Lower Silesian Forest

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Lower Silesian Forest is predominantly made of pine trees
German bunker from the WW2 in Lower Silesian Forest

Lower Silesian Forest (Polish: Bory Dolnośląskie German: Niederschlesische Heide) is the largest continuous forest of Poland, with total area of 1650 square kilometers. It is located in southwestern Poland, in the Lower Silesian Voivodeship and the Lubusz Voivodeship, near border with Germany. Western boundary of the forest is made by the Nysa Łużycka, behind which spreads a German forest, Muskauer Heide. It is mostly covered by pine trees.

The area of the Lower Silesian Forest is predominantly flat, with the biggest point, the hill called Dębniak measuring only 238 meters above sea level. The wilderness is subdivided into several smaller forests, and it is crossed by a number of rivers, including the Kwisa, the Bóbr, and the Szprotawa. Among most important urban centers in this region are Bolesławiec, Węgliniec, Żagań, Żary, Szprotawa, and Pieńsk.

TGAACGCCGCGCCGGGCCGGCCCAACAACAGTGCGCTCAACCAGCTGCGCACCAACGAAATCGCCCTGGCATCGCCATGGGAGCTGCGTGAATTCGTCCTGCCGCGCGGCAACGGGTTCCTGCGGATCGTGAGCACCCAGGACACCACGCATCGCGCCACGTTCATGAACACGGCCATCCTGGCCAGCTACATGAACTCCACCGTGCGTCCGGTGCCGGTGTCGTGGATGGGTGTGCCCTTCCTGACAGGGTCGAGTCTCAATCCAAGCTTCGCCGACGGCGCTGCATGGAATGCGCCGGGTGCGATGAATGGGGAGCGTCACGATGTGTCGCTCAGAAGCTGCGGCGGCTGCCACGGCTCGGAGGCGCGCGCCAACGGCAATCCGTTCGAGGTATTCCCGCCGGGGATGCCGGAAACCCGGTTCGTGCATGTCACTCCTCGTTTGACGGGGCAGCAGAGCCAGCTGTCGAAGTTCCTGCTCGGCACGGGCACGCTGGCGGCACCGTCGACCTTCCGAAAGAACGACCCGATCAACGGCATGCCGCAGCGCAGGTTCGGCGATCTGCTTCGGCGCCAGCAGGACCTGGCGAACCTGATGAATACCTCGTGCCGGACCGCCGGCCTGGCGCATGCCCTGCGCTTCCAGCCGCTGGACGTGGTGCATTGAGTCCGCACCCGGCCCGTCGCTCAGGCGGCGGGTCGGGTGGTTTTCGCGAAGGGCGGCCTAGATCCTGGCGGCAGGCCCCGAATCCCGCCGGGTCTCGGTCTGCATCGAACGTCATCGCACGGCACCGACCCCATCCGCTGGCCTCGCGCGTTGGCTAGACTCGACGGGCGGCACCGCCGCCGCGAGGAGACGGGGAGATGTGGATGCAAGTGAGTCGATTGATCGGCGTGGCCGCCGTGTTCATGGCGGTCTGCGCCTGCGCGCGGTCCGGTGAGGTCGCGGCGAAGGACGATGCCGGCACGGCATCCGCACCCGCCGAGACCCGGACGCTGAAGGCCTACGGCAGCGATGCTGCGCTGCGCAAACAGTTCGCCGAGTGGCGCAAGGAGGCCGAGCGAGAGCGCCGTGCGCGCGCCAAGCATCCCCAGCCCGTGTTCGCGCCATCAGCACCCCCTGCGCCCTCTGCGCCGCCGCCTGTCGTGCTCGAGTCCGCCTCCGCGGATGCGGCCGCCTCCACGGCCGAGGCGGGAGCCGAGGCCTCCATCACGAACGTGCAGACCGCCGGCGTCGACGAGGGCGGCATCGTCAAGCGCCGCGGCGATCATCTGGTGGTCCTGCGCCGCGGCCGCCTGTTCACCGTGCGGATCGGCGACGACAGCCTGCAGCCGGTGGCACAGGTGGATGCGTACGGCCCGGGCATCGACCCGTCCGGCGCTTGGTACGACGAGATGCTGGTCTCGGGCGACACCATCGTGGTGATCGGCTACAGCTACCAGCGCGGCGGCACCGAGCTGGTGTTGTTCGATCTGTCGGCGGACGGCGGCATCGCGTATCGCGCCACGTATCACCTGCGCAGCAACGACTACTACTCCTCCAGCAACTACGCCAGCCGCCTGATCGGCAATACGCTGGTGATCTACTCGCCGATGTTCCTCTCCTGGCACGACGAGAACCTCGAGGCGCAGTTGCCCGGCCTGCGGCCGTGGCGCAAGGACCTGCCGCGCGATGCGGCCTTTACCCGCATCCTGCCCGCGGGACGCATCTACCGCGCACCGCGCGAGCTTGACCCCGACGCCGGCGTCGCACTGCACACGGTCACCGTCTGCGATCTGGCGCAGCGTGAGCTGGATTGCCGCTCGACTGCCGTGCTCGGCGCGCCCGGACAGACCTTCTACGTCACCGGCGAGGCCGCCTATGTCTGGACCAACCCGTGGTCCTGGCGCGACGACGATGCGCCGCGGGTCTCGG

The Lower Silesian Forest is very popular among hunters, as it is rich in such animals as deer, wild pigs, hares, foxes, and wolves.

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Coordinates: 51°22′14″N 15°07′13″E / 51.3705°N 15.1204°E / 51.3705; 15.1204